Every Chinese New Year brings with it new meaning, as it closely follows Chinese astrology. This year is the Red Fire Monkey according to the Heavenly stem animal zodiac. Here’s what you need to know about the 2016 Chinese New Year.
First off, some quick basics – it’s also known as the Spring Festival because it is the literal translation of the modern Chinese name. 2016 brings about the 4,713rd year in the Chinese calendar (that’s right, it’s over four thousand years old), making it the most significant annual celebration for Chinese people.
The Chinese believe that there are 12 year animal zodiac cycle which influence the personality, fortune and overall lives of those born in each respective year. This is also accompanied by the five elements of nature (wood, fire, earth, metal and water). A “Fire Monkey” year occurs every 60 years, last appearing in 1956.
General Traits of the Red Fire Monkey
People born under both the fire and monkey sign are said to be motivated and go-getters, but with a slight temper. They tend to be very business savvy and value relationships, often succeeding through good community relations. They are also very popular among friends and their friends. They’re rarely content with their present state and tend to leave home to seek fortune elsewhere.
The Celebrations To-Do List
Traditions and practices are the same throughout all the signs, and are generally practiced in the same manner throughout. It is celebrated for about 16 days, from the Chinese New Year eve till the Lantern Festival which signifies the official end of celebrations. These days it’s a mix between traditional customs and newer practices.
Roughly one would start off a few days before the New Year’s eve with a thorough house cleaning and shopping. Decorations are put up for both symbolic and beautification purposes, mostly in red considering it plays a very heavy role in Chinese culture (representing good fortune, joy and warding off evil and calamity).
There would be a Reunion dinner on New Year’s Eve, considered to be the most important event of all. Family members from all over would come back and gather at the “central” house. Ang Pau (“lucky” money in red envelopes) would be given to unmarried people for both prosperity and blessings.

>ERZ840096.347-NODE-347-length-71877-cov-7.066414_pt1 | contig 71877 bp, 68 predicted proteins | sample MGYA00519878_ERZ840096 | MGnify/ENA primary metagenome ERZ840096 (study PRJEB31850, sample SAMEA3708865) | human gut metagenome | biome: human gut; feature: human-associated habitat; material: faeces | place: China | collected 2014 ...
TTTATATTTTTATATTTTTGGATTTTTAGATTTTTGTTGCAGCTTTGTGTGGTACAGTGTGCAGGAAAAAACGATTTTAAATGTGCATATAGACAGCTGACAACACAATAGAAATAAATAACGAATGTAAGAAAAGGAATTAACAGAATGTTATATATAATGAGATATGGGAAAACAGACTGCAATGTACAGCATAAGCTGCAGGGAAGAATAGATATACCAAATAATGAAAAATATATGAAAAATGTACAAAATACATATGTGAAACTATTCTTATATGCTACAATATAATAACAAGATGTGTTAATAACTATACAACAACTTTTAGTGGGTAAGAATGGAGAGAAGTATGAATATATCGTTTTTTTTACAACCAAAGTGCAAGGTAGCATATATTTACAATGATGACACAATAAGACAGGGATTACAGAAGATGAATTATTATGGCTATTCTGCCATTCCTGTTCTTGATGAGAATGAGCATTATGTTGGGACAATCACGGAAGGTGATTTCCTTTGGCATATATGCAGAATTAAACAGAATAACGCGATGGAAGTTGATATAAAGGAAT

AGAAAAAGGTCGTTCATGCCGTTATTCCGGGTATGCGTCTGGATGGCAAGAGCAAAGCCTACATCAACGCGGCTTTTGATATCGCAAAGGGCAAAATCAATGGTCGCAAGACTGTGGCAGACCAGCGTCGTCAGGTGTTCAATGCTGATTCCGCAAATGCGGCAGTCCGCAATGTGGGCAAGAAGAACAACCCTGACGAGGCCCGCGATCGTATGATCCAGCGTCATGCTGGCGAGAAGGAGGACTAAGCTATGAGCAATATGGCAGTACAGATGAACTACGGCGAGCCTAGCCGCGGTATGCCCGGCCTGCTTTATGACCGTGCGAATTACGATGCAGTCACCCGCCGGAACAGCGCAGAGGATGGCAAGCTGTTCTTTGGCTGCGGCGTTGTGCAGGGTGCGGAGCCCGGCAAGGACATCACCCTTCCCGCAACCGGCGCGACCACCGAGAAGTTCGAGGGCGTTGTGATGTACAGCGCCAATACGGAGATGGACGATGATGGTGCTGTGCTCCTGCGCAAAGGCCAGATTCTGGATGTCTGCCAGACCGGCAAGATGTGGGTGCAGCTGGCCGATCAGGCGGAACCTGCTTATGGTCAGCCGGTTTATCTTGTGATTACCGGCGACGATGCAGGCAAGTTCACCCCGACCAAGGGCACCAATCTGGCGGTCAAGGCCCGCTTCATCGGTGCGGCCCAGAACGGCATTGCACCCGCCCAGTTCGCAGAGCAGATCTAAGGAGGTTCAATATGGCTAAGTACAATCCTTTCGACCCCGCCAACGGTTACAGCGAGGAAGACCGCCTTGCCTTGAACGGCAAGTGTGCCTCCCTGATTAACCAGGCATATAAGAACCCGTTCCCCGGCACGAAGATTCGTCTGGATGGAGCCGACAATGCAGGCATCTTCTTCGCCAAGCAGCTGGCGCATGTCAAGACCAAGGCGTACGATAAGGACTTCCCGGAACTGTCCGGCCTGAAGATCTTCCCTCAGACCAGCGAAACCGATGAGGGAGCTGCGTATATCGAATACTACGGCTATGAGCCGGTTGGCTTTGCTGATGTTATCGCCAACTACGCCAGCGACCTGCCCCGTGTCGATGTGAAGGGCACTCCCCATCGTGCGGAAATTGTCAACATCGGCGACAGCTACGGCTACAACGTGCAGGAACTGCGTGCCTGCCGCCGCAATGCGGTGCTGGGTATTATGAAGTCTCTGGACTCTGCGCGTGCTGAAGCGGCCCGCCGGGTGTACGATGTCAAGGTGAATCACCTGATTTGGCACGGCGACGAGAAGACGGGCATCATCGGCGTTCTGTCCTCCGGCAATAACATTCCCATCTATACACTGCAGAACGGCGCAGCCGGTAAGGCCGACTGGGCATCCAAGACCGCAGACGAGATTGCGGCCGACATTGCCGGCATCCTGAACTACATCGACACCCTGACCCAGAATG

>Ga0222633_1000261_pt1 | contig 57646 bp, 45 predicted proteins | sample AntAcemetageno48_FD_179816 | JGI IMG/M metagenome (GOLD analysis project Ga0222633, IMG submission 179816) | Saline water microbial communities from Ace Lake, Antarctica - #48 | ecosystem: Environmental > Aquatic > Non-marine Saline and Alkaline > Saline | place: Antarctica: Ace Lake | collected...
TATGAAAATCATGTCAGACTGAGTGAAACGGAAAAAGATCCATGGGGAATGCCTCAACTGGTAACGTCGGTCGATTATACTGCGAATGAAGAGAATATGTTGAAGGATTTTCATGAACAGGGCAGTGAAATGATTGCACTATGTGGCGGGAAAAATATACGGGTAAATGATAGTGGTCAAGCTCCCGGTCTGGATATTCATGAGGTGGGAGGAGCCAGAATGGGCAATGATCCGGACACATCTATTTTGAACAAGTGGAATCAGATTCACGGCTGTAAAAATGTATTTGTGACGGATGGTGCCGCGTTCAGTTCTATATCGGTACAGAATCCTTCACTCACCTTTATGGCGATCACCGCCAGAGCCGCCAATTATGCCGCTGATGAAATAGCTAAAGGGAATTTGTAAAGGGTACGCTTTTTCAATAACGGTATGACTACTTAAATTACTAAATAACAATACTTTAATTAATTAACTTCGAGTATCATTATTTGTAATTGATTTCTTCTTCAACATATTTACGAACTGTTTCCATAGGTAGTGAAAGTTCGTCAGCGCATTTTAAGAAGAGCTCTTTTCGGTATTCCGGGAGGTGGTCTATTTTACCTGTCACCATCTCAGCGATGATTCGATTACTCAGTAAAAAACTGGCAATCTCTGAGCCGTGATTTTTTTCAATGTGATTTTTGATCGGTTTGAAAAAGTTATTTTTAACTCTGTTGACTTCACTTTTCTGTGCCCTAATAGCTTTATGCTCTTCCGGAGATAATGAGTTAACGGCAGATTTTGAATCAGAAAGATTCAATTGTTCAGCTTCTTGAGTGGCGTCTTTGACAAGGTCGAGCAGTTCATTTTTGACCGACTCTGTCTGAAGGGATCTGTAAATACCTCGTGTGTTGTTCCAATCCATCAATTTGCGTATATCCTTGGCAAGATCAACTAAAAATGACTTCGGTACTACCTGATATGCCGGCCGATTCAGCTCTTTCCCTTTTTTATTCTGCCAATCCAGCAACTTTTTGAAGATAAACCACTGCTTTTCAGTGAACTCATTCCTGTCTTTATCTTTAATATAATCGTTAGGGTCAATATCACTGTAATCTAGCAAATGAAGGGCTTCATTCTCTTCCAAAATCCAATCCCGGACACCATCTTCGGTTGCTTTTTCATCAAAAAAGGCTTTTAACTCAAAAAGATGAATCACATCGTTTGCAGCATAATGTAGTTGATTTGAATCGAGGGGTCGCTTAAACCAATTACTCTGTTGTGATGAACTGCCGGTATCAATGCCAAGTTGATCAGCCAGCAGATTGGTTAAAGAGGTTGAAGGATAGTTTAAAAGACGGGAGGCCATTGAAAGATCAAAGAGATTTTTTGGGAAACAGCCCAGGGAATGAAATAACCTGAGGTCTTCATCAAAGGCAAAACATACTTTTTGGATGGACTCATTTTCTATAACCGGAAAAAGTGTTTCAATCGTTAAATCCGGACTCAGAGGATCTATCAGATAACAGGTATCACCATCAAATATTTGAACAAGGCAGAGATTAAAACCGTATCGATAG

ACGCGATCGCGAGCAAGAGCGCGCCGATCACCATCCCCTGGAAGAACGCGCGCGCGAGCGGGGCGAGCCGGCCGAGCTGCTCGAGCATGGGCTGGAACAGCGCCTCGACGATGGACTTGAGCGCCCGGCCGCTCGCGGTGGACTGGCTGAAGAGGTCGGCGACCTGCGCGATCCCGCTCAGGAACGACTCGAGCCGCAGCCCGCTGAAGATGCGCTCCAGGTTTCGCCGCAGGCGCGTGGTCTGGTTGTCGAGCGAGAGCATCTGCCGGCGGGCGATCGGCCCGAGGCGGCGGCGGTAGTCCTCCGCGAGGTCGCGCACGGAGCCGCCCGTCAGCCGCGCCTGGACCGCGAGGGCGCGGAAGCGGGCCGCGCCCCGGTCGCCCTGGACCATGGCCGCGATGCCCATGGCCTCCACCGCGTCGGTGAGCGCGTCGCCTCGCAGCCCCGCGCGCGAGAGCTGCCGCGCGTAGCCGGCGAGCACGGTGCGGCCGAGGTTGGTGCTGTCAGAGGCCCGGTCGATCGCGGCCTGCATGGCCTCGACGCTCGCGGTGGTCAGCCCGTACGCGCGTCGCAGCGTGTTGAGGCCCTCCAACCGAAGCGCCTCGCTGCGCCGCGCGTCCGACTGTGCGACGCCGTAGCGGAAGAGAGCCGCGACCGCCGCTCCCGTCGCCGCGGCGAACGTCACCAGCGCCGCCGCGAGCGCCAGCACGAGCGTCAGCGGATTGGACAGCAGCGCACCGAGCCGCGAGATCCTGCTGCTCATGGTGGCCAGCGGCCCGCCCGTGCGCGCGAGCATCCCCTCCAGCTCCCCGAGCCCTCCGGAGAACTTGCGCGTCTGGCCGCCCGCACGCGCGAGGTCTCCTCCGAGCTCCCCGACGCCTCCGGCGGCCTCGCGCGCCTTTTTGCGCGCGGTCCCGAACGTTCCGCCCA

People usually stay up pretty late during this time. Besides spending the time to catch up with relatives and family members, they also light up fireworks at midnight. Fireworks are lit to both welcome in the new lunar year as well as to scare off the monster “Nian” who devours children and livestock.
Celebrations are filled with prayers, gatherings, visiting friends and family as well as various forms of merry making, lasting for two whole weeks and ending with the Lantern Festival.
The Do’s and Don’t to get a Good Year
The Chinese believe in a good start and that how it kicks off will resonate throughout the rest of the year. Naturally, there are plenty of superstitions and taboos surrounding this season. Some of the more common are…
- DO keep your rice jar filled.
- DO wear red clothing (and there’s a big deal on red underwear).
- DO keep even amounts of “Lucky” money.
- DO keep a child happy (a crying child is considered to attract bad luck).
- DO decorate (especially entrances) houses and and business establishments with red and gold New Year messages.
- DO NOT clean the house on the first two days.
- DO NOT wash your hair on the first day.
- DO NOT wear black.
- DO NOT eat porridge.
- DO NOT brew herbal medicine or take medicine.
The Lantern Festival
The Lantern Festival signals the end of the Chinese New Year festivities. On the evening of the 15th day, which is also a full moon, friends, family and all loved ones come together once more to light lanterns. These lanterns are used in several ways. Some are designed to float into the night sky, some are placed to drift away in rivers while some are put up as decorations at homes and on the streets.
They come in various shapes, colours, sizes and uses, many of which are vibrant and colourful. It’s also very common to see more fun and children-friendly versions for the kids to enjoy. Apart from ending the two-week celebration, it also means that all the many Do’s and Don’t are no longer in effect.